Morton says buyers should look at the quality of the kitchen cabinets, bathroom vanities and wood trim. "A home that has been solidly built may be a better buy even if it is older, because a cheaply built home will need more work," Morton says.
Check the lighting
"Come back to the property at different times of day and evening to see how it looks," Green says. "You may not notice that a house doesn't have any overhead lighting until you see it at night."
Utter says buyers should open and close every window to be sure they work as well as to check on the view and the size of the window. Home stagers sometimes place larger curtains over a small basement window to make buyers assume that window is bigger.
Try the sniff test
Green says a musty smell in the home could mean there are issues with moisture, but even good scents can indicate a problem. "The overuse of air fresheners can mean that the owners are covering up a bad smell from a damp basement or a dirty fireplace," Green says.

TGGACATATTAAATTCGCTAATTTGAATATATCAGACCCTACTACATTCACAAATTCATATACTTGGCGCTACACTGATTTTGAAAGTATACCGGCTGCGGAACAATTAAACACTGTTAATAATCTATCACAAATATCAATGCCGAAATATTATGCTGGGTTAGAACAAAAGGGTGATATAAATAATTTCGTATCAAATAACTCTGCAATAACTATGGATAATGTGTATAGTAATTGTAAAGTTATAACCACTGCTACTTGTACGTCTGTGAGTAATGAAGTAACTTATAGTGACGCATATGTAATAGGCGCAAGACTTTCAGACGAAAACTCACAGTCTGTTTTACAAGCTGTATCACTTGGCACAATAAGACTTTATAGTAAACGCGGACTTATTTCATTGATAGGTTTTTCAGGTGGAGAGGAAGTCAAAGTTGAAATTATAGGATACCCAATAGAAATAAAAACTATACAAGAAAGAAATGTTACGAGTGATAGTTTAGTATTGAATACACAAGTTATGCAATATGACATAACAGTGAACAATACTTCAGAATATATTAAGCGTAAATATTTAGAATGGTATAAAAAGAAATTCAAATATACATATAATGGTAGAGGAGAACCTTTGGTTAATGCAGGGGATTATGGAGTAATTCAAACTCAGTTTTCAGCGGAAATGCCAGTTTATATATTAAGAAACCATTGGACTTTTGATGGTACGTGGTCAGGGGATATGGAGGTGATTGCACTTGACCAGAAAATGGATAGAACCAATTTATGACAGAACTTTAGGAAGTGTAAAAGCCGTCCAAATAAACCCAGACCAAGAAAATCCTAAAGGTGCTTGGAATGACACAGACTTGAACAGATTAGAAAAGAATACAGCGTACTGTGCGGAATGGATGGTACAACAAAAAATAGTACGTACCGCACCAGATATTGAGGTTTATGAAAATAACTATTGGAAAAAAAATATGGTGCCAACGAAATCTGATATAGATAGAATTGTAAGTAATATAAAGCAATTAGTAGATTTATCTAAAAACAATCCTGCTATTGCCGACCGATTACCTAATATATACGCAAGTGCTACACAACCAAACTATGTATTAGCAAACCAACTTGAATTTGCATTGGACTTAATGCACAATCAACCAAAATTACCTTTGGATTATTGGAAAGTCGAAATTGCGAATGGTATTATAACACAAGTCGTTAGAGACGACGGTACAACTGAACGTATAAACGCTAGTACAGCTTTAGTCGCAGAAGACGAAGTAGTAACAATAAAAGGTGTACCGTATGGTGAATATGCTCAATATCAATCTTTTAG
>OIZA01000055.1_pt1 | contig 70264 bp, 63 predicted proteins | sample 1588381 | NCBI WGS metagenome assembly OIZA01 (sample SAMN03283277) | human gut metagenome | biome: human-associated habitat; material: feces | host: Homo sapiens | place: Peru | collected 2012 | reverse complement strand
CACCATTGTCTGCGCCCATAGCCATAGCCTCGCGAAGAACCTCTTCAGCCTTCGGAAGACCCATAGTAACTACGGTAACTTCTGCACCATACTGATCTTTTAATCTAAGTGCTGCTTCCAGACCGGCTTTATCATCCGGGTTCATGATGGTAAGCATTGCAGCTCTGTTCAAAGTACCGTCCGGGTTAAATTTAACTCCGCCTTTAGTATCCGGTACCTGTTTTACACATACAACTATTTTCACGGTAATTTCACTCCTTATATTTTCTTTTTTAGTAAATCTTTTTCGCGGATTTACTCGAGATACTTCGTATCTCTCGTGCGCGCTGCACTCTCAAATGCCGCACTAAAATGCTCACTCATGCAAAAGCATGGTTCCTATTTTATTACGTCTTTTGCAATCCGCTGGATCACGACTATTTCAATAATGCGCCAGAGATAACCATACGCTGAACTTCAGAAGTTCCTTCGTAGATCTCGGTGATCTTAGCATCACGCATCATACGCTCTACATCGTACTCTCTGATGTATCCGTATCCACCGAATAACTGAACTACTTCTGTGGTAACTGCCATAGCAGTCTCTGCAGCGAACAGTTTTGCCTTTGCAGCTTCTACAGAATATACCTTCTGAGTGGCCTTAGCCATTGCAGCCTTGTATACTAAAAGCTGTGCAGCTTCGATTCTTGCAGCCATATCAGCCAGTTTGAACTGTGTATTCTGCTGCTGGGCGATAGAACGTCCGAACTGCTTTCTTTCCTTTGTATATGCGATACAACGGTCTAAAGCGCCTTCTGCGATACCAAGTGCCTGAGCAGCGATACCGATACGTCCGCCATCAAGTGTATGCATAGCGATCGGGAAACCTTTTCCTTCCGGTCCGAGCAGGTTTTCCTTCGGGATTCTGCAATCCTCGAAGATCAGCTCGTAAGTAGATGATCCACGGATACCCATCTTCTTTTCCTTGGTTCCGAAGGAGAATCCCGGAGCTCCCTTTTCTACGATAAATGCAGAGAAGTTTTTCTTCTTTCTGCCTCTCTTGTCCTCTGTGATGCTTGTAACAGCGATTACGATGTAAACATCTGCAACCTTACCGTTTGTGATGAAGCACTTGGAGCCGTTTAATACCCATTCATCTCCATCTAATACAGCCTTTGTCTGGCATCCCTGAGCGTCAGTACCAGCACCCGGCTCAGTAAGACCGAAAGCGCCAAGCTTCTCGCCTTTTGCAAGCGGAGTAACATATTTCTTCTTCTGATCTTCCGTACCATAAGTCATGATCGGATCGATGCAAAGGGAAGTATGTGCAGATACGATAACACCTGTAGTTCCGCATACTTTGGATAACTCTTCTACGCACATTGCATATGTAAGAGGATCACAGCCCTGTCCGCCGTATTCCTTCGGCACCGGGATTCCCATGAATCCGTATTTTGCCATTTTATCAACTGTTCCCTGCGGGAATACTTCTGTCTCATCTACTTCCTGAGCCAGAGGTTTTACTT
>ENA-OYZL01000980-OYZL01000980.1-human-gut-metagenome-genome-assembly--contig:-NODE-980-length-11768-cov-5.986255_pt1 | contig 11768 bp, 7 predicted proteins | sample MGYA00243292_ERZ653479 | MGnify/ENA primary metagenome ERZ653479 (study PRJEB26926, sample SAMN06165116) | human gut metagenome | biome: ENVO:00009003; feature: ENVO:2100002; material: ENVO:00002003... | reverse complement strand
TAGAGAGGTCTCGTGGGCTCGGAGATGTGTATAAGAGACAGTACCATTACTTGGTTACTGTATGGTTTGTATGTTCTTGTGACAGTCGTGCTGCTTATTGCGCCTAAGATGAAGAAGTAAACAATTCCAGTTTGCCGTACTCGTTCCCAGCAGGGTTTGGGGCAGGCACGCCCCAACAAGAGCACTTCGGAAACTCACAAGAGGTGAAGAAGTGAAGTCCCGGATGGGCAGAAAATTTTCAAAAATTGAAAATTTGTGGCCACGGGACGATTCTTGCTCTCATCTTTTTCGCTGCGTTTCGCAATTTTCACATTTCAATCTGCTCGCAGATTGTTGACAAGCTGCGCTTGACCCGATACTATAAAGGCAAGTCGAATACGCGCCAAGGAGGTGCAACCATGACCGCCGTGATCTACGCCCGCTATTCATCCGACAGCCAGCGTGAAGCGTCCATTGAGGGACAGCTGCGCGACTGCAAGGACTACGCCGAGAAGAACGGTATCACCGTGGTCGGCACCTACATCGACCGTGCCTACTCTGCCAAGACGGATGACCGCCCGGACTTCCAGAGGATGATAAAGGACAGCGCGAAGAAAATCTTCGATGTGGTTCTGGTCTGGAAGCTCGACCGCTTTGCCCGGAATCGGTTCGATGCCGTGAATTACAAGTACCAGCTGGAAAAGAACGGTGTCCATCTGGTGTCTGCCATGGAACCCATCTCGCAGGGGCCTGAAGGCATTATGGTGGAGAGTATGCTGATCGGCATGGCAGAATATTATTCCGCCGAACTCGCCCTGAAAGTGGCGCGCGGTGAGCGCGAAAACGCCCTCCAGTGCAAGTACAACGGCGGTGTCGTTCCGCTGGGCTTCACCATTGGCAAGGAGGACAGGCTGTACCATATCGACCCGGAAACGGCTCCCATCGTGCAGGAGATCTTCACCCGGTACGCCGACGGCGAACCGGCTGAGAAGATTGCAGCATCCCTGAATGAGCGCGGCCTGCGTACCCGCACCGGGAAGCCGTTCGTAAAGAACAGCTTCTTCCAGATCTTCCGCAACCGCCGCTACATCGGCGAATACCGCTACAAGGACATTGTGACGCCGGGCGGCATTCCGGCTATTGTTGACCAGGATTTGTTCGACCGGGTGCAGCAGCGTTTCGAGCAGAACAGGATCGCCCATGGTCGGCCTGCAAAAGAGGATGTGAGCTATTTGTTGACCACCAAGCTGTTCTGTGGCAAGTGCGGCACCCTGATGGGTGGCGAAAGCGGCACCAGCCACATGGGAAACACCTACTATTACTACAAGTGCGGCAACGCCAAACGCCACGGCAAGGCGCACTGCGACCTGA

Green suggests that buyers bring a notebook, a tape measure, a flashlight and a camera on their house-hunting trips.
"Think about where you will keep your suitcases if you travel a lot, where you will store your bike or your kid's sports equipment," Green says.
Green reminds buyers that they don't have to do any of this unless they really like a house and are seriously considering making an offer.
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